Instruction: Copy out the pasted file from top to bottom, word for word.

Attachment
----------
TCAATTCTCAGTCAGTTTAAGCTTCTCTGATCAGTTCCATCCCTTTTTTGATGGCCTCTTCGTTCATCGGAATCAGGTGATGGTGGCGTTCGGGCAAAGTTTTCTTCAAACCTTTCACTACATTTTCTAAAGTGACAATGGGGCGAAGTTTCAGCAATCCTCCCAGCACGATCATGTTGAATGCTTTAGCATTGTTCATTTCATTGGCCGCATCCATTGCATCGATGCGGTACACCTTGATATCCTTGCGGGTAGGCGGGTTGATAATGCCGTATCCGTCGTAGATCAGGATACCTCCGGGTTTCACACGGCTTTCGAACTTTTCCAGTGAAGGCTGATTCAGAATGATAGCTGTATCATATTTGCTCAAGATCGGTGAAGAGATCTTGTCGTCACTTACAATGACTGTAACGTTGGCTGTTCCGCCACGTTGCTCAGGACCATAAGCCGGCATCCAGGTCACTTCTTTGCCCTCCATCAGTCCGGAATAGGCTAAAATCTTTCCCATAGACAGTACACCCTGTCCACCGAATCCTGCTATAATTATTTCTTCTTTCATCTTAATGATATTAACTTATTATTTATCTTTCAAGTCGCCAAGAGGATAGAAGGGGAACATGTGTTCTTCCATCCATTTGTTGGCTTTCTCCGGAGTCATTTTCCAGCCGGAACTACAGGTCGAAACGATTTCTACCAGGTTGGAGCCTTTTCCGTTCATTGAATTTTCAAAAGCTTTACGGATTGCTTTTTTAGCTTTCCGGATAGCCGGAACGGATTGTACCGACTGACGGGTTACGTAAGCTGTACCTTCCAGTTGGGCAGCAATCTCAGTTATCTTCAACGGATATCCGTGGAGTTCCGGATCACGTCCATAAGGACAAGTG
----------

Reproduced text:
TCAATTCTCAGTCAGTTTAAGCTTCTCTGATCAGTTCCATCCCTTTTTTGATGGCCTCTTCGTTCATCGGAATCAGGTGATGGTGGCGTTCGGGCAAAGTTTTCTTCAAACCTTTCACTACATTTTCTAAAGTGACAATGGGGCGAAGTTTCAGCAATCCTCCCAGCACGATCATGTTGAATGCTTTAGCATTGTTCATTTCATTGGCCGCATCCATTGCATCGATGCGGTACACCTTGATATCCTTGCGGGTAGGCGGGTTGATAATGCCGTATCCGTCGTAGATCAGGATACCTCCGGGTTTCACACGGCTTTCGAACTTTTCCAGTGAAGGCTGATTCAGAATGATAGCTGTATCATATTTGCTCAAGATCGGTGAAGAGATCTTGTCGTCACTTACAATGACTGTAACGTTGGCTGTTCCGCCACGTTGCTCAGGACCATAAGCCGGCATCCAGGTCACTTCTTTGCCCTCCATCAGTCCGGAATAGGCTAAAATCTTTCCCATAGACAGTACACCCTGTCCACCGAATCCTGCTATAATTATTTCTTCTTTCATCTTAATGATATTAACTTATTATTTATCTTTCAAGTCGCCAAGAGGATAGAAGGGGAACATGTGTTCTTCCATCCATTTGTTGGCTTTCTCCGGAGTCATTTTCCAGCCGGAACTACAGGTCGAAACGATTTCTACCAGGTTGGAGCCTTTTCCGTTCATTGAATTTTCAAAAGCTTTACGGATTGCTTTTTTAGCTTTCCGGATAGCCGGAACGGATTGTACCGACTGACGGGTTACGTAAGCTGTACCTTCCAGTTGGGCAGCAATCTCAGTTATCTTCAACGGATATCCGTGGAGTTCCGGATCACGTCCATAAGGACAAGTG